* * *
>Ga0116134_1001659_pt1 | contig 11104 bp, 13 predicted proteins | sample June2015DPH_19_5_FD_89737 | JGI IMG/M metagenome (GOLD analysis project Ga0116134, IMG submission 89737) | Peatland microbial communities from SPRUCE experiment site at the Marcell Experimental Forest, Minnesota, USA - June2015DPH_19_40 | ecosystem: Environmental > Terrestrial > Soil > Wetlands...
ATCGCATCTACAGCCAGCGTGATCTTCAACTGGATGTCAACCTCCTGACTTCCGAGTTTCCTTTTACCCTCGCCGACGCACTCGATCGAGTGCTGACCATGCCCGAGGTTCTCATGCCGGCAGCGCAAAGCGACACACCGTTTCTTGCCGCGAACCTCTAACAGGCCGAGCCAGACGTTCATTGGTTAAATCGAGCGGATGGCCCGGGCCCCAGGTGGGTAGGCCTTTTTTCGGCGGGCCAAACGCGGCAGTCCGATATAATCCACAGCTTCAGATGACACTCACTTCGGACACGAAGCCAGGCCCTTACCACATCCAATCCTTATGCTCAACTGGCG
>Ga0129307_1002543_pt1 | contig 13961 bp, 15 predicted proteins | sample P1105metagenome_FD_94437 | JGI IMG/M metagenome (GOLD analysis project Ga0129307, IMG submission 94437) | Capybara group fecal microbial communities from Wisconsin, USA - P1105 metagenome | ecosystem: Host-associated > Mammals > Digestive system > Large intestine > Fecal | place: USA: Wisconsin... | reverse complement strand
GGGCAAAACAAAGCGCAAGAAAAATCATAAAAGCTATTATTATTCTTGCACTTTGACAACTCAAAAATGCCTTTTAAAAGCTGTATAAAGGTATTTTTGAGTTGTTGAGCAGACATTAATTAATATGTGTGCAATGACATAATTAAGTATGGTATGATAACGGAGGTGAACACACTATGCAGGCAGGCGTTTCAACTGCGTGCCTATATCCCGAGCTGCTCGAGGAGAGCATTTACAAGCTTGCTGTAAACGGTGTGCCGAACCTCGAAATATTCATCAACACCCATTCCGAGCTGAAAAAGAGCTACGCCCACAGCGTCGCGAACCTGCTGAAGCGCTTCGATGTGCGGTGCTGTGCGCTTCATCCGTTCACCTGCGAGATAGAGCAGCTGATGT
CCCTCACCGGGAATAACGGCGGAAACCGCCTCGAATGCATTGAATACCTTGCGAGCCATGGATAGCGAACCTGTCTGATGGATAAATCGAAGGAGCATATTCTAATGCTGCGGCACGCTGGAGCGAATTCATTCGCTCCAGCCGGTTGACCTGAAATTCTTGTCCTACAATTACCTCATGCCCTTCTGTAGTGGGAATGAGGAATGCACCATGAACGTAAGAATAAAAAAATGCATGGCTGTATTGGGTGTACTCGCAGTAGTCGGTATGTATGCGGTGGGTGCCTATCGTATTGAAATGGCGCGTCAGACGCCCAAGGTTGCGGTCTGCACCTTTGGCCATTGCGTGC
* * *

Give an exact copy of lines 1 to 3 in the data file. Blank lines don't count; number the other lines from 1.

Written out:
>Ga0116134_1001659_pt1 | contig 11104 bp, 13 predicted proteins | sample June2015DPH_19_5_FD_89737 | JGI IMG/M metagenome (GOLD analysis project Ga0116134, IMG submission 89737) | Peatland microbial communities from SPRUCE experiment site at the Marcell Experimental Forest, Minnesota, USA - June2015DPH_19_40 | ecosystem: Environmental > Terrestrial > Soil > Wetlands...
ATCGCATCTACAGCCAGCGTGATCTTCAACTGGATGTCAACCTCCTGACTTCCGAGTTTCCTTTTACCCTCGCCGACGCACTCGATCGAGTGCTGACCATGCCCGAGGTTCTCATGCCGGCAGCGCAAAGCGACACACCGTTTCTTGCCGCGAACCTCTAACAGGCCGAGCCAGACGTTCATTGGTTAAATCGAGCGGATGGCCCGGGCCCCAGGTGGGTAGGCCTTTTTTCGGCGGGCCAAACGCGGCAGTCCGATATAATCCACAGCTTCAGATGACACTCACTTCGGACACGAAGCCAGGCCCTTACCACATCCAATCCTTATGCTCAACTGGCG
>Ga0129307_1002543_pt1 | contig 13961 bp, 15 predicted proteins | sample P1105metagenome_FD_94437 | JGI IMG/M metagenome (GOLD analysis project Ga0129307, IMG submission 94437) | Capybara group fecal microbial communities from Wisconsin, USA - P1105 metagenome | ecosystem: Host-associated > Mammals > Digestive system > Large intestine > Fecal | place: USA: Wisconsin... | reverse complement strand